Skip to content

B.C. Indigenous leaders testing new authority in 2022 forestry remake

Horgan’s battle with big forest companies is just beginning
B.C. Forests Minister Katrine Conroy listens as professional forester and Tahltan Nation member Garry Merkel explains the province’s old-growth forest preservation plan at the B.C. legislature, Nov. 2, 2021. (B.C. government photo)

After a year marked by sweeping legislative changes and anti-logging protests and arrests on Vancouver Island, B.C.’s forest industry is bracing for big changes during 2022 in how the province’s vast Crown forest land is managed.

After the 2020 B.C. election, Premier John Horgan and Forests Minister Katrine Conroy laid the groundwork for a revolution in forest management that includes transferring or buying out traditional forest harvest licences. The new model establishes 10-year landscape plans where the province resumes control of details like where roads are built, after Indigenous land title holders determine the extent of logging.

Indigenous leaders with logging operations have clashed with mostly urban protesters over a simultaneous effort to defer logging of old-growth trees while landscape plans are being developed. Some Indigenous leaders have said they were presented with complicated preservation maps of their territories and given 30 days to declare which parts they want protected.

Professional forester Garry Merkel, a member of the Tahltan Nation in northwest B.C., is a key figure in the remake. He co-authored the NDP government’s initial old-growth preservation plan, and then was appointed to a technical panel that came up with the old-growth deferral maps that were released in November 2021. Industry leaders have criticized the other panel members as Sierra Club B.C. supporters aligned with protesters who want all old-growth logging stopped.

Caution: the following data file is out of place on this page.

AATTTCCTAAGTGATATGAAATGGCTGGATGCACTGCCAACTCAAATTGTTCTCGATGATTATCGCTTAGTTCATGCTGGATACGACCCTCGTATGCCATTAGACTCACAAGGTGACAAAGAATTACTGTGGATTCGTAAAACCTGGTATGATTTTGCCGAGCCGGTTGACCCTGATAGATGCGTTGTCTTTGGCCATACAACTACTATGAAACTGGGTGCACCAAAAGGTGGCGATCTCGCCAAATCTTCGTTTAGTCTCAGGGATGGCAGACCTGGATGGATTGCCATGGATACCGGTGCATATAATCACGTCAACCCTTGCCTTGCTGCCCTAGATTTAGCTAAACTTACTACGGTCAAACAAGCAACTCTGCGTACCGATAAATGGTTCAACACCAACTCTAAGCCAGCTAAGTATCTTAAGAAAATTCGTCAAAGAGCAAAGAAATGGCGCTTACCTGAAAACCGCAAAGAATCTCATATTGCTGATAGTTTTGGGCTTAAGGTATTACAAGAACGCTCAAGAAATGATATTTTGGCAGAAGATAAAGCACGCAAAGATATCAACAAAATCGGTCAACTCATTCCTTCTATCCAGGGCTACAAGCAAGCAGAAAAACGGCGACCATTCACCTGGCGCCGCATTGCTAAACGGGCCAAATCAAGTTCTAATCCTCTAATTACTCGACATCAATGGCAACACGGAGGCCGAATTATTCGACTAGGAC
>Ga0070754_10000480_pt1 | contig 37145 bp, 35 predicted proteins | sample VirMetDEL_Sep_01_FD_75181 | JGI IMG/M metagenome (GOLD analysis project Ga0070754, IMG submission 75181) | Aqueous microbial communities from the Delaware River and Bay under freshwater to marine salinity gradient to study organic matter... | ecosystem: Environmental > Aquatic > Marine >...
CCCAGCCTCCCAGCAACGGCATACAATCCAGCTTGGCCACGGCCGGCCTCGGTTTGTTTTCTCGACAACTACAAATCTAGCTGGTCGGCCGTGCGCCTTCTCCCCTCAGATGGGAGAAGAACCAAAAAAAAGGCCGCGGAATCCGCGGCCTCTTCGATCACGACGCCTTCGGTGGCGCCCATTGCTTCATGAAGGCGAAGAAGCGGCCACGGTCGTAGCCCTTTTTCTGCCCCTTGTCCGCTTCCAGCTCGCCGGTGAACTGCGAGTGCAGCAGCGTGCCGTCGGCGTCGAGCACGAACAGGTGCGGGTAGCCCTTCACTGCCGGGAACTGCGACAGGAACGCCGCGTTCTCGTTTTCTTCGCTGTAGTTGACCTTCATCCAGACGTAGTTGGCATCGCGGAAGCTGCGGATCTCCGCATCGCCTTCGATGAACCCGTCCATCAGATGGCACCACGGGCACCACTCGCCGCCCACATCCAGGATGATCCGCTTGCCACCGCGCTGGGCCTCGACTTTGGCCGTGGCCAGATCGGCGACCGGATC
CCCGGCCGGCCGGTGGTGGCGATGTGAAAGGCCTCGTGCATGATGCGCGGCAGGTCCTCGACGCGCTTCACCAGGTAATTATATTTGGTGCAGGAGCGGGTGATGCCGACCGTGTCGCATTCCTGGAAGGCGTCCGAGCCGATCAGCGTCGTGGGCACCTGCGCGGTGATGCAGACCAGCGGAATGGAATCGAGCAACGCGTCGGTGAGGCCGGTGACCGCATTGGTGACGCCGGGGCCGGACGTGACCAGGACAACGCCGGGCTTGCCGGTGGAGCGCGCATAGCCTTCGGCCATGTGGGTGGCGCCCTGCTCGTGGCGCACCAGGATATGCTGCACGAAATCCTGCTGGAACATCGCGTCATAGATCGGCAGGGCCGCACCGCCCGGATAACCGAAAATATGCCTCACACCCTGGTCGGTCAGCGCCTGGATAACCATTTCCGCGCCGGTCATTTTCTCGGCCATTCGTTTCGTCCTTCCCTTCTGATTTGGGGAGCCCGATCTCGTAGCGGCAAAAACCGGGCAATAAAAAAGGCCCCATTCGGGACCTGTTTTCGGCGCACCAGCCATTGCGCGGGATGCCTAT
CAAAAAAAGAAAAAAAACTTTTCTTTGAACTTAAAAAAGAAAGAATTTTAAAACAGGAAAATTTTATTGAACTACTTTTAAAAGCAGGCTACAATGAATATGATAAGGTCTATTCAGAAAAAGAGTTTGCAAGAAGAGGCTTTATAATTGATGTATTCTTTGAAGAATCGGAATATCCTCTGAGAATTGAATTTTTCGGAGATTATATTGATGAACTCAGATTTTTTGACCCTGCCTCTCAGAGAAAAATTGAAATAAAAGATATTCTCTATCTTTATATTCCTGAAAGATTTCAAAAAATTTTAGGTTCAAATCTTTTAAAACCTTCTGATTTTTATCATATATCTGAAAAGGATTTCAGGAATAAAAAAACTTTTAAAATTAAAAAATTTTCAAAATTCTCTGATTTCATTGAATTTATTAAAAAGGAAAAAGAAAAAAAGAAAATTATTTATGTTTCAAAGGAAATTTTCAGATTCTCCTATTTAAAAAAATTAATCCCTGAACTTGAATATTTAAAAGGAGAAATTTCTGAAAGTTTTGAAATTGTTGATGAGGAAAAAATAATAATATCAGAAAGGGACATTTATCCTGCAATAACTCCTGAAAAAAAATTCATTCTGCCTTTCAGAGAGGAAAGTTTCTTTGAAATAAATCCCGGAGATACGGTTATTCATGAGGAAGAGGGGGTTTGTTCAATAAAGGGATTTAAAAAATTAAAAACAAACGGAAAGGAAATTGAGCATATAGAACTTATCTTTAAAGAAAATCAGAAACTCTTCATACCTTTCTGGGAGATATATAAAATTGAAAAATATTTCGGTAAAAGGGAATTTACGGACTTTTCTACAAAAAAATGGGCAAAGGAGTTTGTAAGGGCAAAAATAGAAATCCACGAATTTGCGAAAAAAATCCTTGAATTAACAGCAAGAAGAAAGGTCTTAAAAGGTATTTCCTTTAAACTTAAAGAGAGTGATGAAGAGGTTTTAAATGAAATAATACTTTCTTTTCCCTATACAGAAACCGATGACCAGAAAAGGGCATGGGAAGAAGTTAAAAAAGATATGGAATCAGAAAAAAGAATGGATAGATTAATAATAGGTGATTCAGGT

RELATED: B.C.’s sweeping forest changes pushed through legislature

RELATED: Merkel receives honorary doctorate for Tahltan education

Conroy says the B.C. Council of Forest Industries estimate of 18,000 lost jobs from the old-growth plan assumes that all deferred areas will be off limits to logging. She compares the expected outcome with the Great Bear Rainforest agreement, where timber supply areas continue under substantially increased ecosystem rules.

Merkel agrees. “A commitment to partnership with First Nations and integrating their perspectives on land is fundamental to facilitating the required paradigm shift in forest management that includes old growth as a key component of ecosystem health,” Merkel said when the plan was released Nov. 2. “Once temporary deferrals are in place for the most at-risk ecosystems, government can turn toward implementation of the remaining recommendations of the strategic review and developing a new path forward.”


Like us on Facebook and follow us on Twitter.